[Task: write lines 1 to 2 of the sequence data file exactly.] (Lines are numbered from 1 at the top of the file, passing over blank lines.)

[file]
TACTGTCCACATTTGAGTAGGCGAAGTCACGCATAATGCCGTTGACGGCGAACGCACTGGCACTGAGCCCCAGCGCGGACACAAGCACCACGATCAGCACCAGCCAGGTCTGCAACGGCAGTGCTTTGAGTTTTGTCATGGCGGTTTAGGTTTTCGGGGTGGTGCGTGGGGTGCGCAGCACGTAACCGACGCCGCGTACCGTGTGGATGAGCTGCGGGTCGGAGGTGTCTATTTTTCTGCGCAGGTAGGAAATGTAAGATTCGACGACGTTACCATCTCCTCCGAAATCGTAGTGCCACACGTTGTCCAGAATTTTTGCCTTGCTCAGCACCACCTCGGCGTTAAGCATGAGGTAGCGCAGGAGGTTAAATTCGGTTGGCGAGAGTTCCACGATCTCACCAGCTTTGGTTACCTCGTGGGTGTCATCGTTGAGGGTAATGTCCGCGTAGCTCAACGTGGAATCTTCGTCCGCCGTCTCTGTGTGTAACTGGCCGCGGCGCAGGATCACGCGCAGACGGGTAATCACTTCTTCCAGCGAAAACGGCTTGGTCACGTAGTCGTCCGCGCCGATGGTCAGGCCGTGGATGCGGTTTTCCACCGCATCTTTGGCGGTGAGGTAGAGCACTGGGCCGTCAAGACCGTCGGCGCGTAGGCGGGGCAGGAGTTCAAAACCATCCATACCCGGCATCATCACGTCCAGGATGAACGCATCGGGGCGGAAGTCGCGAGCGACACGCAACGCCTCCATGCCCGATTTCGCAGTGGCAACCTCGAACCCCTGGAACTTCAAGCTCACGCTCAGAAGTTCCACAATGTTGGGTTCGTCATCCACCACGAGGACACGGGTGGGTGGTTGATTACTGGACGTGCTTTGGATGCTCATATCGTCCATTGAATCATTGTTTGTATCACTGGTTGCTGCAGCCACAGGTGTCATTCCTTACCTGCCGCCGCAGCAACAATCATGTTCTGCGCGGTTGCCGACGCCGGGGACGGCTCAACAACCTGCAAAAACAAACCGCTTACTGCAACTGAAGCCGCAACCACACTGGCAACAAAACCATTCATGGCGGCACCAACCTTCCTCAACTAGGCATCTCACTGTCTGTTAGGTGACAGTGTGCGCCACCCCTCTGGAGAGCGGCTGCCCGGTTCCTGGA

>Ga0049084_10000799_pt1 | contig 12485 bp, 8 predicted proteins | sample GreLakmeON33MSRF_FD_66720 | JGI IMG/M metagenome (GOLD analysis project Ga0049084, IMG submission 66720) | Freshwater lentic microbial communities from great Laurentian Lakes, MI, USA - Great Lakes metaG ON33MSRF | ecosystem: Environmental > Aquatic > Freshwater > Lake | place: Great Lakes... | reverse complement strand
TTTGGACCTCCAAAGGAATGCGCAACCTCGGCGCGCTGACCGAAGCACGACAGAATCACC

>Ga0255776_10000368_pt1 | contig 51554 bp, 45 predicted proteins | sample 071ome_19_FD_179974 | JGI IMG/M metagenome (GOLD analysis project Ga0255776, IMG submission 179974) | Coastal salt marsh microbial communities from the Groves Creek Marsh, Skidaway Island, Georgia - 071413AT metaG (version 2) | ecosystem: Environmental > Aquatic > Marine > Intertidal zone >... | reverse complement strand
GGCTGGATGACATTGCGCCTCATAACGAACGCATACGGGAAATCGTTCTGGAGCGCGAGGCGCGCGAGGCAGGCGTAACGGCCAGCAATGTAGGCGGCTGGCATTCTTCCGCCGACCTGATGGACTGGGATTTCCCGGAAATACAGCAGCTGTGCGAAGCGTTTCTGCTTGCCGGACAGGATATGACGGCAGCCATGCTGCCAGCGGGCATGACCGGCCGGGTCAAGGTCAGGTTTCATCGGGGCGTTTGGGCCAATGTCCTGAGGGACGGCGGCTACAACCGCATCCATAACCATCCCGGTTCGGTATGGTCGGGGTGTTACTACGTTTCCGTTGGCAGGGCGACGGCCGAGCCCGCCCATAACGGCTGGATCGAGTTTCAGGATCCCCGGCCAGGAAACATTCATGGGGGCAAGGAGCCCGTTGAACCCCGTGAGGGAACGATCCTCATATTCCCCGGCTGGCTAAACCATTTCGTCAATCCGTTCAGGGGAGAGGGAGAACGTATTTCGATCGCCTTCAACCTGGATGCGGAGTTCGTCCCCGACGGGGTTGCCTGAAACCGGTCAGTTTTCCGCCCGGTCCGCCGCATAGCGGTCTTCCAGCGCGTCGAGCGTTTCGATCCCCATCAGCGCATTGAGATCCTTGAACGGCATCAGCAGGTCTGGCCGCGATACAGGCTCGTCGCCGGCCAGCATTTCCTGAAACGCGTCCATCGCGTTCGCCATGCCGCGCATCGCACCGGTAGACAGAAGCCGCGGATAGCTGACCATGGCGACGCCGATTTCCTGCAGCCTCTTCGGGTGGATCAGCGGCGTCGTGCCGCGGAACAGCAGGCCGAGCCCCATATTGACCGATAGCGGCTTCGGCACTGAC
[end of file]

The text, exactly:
TACTGTCCACATTTGAGTAGGCGAAGTCACGCATAATGCCGTTGACGGCGAACGCACTGGCACTGAGCCCCAGCGCGGACACAAGCACCACGATCAGCACCAGCCAGGTCTGCAACGGCAGTGCTTTGAGTTTTGTCATGGCGGTTTAGGTTTTCGGGGTGGTGCGTGGGGTGCGCAGCACGTAACCGACGCCGCGTACCGTGTGGATGAGCTGCGGGTCGGAGGTGTCTATTTTTCTGCGCAGGTAGGAAATGTAAGATTCGACGACGTTACCATCTCCTCCGAAATCGTAGTGCCACACGTTGTCCAGAATTTTTGCCTTGCTCAGCACCACCTCGGCGTTAAGCATGAGGTAGCGCAGGAGGTTAAATTCGGTTGGCGAGAGTTCCACGATCTCACCAGCTTTGGTTACCTCGTGGGTGTCATCGTTGAGGGTAATGTCCGCGTAGCTCAACGTGGAATCTTCGTCCGCCGTCTCTGTGTGTAACTGGCCGCGGCGCAGGATCACGCGCAGACGGGTAATCACTTCTTCCAGCGAAAACGGCTTGGTCACGTAGTCGTCCGCGCCGATGGTCAGGCCGTGGATGCGGTTTTCCACCGCATCTTTGGCGGTGAGGTAGAGCACTGGGCCGTCAAGACCGTCGGCGCGTAGGCGGGGCAGGAGTTCAAAACCATCCATACCCGGCATCATCACGTCCAGGATGAACGCATCGGGGCGGAAGTCGCGAGCGACACGCAACGCCTCCATGCCCGATTTCGCAGTGGCAACCTCGAACCCCTGGAACTTCAAGCTCACGCTCAGAAGTTCCACAATGTTGGGTTCGTCATCCACCACGAGGACACGGGTGGGTGGTTGATTACTGGACGTGCTTTGGATGCTCATATCGTCCATTGAATCATTGTTTGTATCACTGGTTGCTGCAGCCACAGGTGTCATTCCTTACCTGCCGCCGCAGCAACAATCATGTTCTGCGCGGTTGCCGACGCCGGGGACGGCTCAACAACCTGCAAAAACAAACCGCTTACTGCAACTGAAGCCGCAACCACACTGGCAACAAAACCATTCATGGCGGCACCAACCTTCCTCAACTAGGCATCTCACTGTCTGTTAGGTGACAGTGTGCGCCACCCCTCTGGAGAGCGGCTGCCCGGTTCCTGGA

>Ga0049084_10000799_pt1 | contig 12485 bp, 8 predicted proteins | sample GreLakmeON33MSRF_FD_66720 | JGI IMG/M metagenome (GOLD analysis project Ga0049084, IMG submission 66720) | Freshwater lentic microbial communities from great Laurentian Lakes, MI, USA - Great Lakes metaG ON33MSRF | ecosystem: Environmental > Aquatic > Freshwater > Lake | place: Great Lakes... | reverse complement strand